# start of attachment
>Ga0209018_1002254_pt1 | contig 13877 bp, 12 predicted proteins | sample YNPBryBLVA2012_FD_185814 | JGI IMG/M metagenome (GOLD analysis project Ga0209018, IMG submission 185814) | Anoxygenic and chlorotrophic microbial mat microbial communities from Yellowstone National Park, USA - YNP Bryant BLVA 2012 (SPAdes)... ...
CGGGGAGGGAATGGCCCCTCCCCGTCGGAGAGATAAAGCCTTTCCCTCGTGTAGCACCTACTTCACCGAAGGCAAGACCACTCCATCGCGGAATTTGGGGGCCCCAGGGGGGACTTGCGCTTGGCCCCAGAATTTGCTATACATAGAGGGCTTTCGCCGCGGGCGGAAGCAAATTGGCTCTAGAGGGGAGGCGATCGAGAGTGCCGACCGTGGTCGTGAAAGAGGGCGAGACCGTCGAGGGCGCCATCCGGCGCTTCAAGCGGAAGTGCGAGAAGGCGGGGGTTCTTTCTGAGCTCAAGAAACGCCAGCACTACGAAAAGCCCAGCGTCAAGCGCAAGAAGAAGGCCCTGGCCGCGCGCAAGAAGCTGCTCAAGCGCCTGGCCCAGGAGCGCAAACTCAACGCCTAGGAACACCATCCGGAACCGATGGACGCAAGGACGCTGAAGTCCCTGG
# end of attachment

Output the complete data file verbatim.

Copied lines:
>Ga0209018_1002254_pt1 | contig 13877 bp, 12 predicted proteins | sample YNPBryBLVA2012_FD_185814 | JGI IMG/M metagenome (GOLD analysis project Ga0209018, IMG submission 185814) | Anoxygenic and chlorotrophic microbial mat microbial communities from Yellowstone National Park, USA - YNP Bryant BLVA 2012 (SPAdes)... ...
CGGGGAGGGAATGGCCCCTCCCCGTCGGAGAGATAAAGCCTTTCCCTCGTGTAGCACCTACTTCACCGAAGGCAAGACCACTCCATCGCGGAATTTGGGGGCCCCAGGGGGGACTTGCGCTTGGCCCCAGAATTTGCTATACATAGAGGGCTTTCGCCGCGGGCGGAAGCAAATTGGCTCTAGAGGGGAGGCGATCGAGAGTGCCGACCGTGGTCGTGAAAGAGGGCGAGACCGTCGAGGGCGCCATCCGGCGCTTCAAGCGGAAGTGCGAGAAGGCGGGGGTTCTTTCTGAGCTCAAGAAACGCCAGCACTACGAAAAGCCCAGCGTCAAGCGCAAGAAGAAGGCCCTGGCCGCGCGCAAGAAGCTGCTCAAGCGCCTGGCCCAGGAGCGCAAACTCAACGCCTAGGAACACCATCCGGAACCGATGGACGCAAGGACGCTGAAGTCCCTGG